There's quite a lot of inspiration in this video, for those endeavouring to develop their land - or how to step into the arena, if you don't have land. It can also be applied to anyone with a connection to family, or making connections in the community. Basically, how do you make connections, and pass things on that need to continue.

It's a discussion we all need to have more of. How do we do things differently, when the situation changes - but still keep those elements of permanency (roots) attached to what we do?

My next post will be about our experience on acreage. Anyone want to share their personal experience, or pearls of wisdom, of how "permanency" is practised (or impacted by) in their daily life?


  1. Knowledge is a form of permanency. It can be taken from place to place and built on indefinitely. Each place that I've lived in, from a unit to a quarter-acre block to 2 and a half acres now, has expanded my knowledge of how to do things better and better to try and achieve a measure of self sufficiency, because for me, that is always what owning land has always been about.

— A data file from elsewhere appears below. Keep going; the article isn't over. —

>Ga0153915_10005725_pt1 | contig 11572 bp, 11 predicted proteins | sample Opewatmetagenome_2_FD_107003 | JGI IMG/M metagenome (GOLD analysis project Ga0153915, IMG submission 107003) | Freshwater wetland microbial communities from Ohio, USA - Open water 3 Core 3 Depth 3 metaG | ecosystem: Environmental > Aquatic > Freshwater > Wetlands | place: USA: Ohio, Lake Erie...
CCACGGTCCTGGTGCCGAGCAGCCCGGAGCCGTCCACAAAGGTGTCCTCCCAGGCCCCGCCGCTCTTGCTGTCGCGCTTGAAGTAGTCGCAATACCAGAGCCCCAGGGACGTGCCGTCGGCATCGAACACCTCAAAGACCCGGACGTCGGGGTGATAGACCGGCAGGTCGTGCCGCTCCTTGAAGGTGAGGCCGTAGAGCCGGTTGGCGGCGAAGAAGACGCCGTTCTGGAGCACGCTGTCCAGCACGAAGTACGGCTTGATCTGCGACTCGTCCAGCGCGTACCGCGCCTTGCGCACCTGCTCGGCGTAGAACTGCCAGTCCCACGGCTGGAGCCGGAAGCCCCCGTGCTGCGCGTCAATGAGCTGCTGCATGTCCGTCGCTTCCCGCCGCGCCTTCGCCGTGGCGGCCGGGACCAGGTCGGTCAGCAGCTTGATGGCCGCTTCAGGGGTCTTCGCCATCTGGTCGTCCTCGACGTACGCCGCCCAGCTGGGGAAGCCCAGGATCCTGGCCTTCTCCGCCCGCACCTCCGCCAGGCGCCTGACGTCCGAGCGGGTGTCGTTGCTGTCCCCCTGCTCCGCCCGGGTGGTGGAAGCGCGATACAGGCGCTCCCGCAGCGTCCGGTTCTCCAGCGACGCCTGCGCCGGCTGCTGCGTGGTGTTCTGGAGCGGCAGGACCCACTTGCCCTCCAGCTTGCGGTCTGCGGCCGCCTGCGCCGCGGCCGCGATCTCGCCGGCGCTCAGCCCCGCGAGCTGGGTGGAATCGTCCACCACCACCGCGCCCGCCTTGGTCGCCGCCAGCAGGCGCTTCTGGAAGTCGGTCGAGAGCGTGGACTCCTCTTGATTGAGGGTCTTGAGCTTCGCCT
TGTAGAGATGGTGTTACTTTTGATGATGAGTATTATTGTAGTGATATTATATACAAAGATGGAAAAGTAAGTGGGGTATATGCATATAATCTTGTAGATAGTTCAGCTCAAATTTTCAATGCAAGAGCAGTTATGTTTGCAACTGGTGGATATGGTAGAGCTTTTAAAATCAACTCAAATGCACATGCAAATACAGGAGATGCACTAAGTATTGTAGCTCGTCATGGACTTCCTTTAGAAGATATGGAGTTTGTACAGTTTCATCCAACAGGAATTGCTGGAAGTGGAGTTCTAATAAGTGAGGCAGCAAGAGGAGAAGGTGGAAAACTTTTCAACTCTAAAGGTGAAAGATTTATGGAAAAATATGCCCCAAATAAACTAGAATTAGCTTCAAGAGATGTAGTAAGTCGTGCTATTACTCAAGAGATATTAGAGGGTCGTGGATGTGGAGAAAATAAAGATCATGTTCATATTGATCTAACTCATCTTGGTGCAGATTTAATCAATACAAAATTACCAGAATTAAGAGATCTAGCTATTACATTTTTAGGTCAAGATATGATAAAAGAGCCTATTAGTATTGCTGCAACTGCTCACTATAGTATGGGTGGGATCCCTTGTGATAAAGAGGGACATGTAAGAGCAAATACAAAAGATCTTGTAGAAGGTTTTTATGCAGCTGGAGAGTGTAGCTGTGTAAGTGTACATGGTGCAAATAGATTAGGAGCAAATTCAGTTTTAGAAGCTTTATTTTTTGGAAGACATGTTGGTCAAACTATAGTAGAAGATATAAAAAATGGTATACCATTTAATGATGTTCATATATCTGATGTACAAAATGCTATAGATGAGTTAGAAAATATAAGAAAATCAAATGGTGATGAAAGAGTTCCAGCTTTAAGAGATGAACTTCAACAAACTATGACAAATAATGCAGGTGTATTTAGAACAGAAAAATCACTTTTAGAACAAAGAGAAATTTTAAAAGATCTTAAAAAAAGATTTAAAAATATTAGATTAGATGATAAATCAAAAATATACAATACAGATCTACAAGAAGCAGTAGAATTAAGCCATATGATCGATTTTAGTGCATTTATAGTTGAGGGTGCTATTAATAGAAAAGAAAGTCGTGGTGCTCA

Thanks for the link to Joel Salatin....always a good watch. I will watch it tucked up in bed tonight.

    Oh and I like the new selfie, too ;-)

    1. Everyone does come to the table with different skills and knowledge, don't they? It accumulates, wherever we go. I was interested to read your motivations for the land, being centred around self-sufficiency though. Because it made me think about my motivations too.

      I guess there's a degree of self-sufficiency involved, but there's also something else. I should write a post about it, because I think we'd all have a different reason for being drawn to own land. Thanks for sharing. :)

    2. Forgot to say, I like the new selfie too. Because I'm smiling. Thanks for your honesty about the former one. :)

  2. My goodness, what a great post. It has crystalised several thoughts that I had knocking around in my head. Thank you.

    1. Now worries Mr Home Maker. It helps to cement my own thoughts, writing about it too. Thanks for sharing your thoughts. :)